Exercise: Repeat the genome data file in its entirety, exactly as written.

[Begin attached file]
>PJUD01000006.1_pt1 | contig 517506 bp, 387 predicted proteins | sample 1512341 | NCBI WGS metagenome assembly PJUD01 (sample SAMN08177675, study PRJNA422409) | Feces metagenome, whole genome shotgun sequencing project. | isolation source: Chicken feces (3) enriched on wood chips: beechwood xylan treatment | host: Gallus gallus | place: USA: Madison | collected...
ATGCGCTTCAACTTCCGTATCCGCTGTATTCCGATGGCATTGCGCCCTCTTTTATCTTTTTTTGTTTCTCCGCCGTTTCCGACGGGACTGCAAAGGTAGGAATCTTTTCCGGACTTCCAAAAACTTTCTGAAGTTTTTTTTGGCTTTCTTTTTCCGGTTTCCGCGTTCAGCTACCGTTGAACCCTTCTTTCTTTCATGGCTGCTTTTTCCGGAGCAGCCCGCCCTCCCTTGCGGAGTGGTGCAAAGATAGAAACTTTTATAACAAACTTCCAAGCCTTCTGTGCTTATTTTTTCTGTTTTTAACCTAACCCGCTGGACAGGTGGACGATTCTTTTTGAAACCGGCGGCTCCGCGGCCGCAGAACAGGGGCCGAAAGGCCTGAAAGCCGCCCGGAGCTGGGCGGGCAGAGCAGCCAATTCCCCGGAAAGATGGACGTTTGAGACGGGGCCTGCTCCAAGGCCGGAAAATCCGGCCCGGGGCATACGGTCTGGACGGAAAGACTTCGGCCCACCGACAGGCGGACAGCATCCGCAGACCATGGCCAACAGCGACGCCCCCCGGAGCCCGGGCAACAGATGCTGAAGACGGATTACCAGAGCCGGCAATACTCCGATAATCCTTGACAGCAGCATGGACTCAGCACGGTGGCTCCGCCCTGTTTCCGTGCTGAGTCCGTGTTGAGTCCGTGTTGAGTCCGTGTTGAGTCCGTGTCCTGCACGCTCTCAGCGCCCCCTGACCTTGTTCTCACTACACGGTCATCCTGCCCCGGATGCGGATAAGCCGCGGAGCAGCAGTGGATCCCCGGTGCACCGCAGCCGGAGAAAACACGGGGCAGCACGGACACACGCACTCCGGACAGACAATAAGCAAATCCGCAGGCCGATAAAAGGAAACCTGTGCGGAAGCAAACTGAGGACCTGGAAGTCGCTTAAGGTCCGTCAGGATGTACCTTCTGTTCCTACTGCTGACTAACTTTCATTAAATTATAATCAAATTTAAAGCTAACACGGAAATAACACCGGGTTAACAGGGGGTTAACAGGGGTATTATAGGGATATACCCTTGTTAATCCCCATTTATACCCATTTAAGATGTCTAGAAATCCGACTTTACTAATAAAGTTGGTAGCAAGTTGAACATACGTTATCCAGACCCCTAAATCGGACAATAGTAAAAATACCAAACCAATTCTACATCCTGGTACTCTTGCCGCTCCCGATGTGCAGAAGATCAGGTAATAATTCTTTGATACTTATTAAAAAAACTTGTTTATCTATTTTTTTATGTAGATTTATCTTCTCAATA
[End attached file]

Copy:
>PJUD01000006.1_pt1 | contig 517506 bp, 387 predicted proteins | sample 1512341 | NCBI WGS metagenome assembly PJUD01 (sample SAMN08177675, study PRJNA422409) | Feces metagenome, whole genome shotgun sequencing project. | isolation source: Chicken feces (3) enriched on wood chips: beechwood xylan treatment | host: Gallus gallus | place: USA: Madison | collected...
ATGCGCTTCAACTTCCGTATCCGCTGTATTCCGATGGCATTGCGCCCTCTTTTATCTTTTTTTGTTTCTCCGCCGTTTCCGACGGGACTGCAAAGGTAGGAATCTTTTCCGGACTTCCAAAAACTTTCTGAAGTTTTTTTTGGCTTTCTTTTTCCGGTTTCCGCGTTCAGCTACCGTTGAACCCTTCTTTCTTTCATGGCTGCTTTTTCCGGAGCAGCCCGCCCTCCCTTGCGGAGTGGTGCAAAGATAGAAACTTTTATAACAAACTTCCAAGCCTTCTGTGCTTATTTTTTCTGTTTTTAACCTAACCCGCTGGACAGGTGGACGATTCTTTTTGAAACCGGCGGCTCCGCGGCCGCAGAACAGGGGCCGAAAGGCCTGAAAGCCGCCCGGAGCTGGGCGGGCAGAGCAGCCAATTCCCCGGAAAGATGGACGTTTGAGACGGGGCCTGCTCCAAGGCCGGAAAATCCGGCCCGGGGCATACGGTCTGGACGGAAAGACTTCGGCCCACCGACAGGCGGACAGCATCCGCAGACCATGGCCAACAGCGACGCCCCCCGGAGCCCGGGCAACAGATGCTGAAGACGGATTACCAGAGCCGGCAATACTCCGATAATCCTTGACAGCAGCATGGACTCAGCACGGTGGCTCCGCCCTGTTTCCGTGCTGAGTCCGTGTTGAGTCCGTGTTGAGTCCGTGTTGAGTCCGTGTCCTGCACGCTCTCAGCGCCCCCTGACCTTGTTCTCACTACACGGTCATCCTGCCCCGGATGCGGATAAGCCGCGGAGCAGCAGTGGATCCCCGGTGCACCGCAGCCGGAGAAAACACGGGGCAGCACGGACACACGCACTCCGGACAGACAATAAGCAAATCCGCAGGCCGATAAAAGGAAACCTGTGCGGAAGCAAACTGAGGACCTGGAAGTCGCTTAAGGTCCGTCAGGATGTACCTTCTGTTCCTACTGCTGACTAACTTTCATTAAATTATAATCAAATTTAAAGCTAACACGGAAATAACACCGGGTTAACAGGGGGTTAACAGGGGTATTATAGGGATATACCCTTGTTAATCCCCATTTATACCCATTTAAGATGTCTAGAAATCCGACTTTACTAATAAAGTTGGTAGCAAGTTGAACATACGTTATCCAGACCCCTAAATCGGACAATAGTAAAAATACCAAACCAATTCTACATCCTGGTACTCTTGCCGCTCCCGATGTGCAGAAGATCAGGTAATAATTCTTTGATACTTATTAAAAAAACTTGTTTATCTATTTTTTTATGTAGATTTATCTTCTCAATA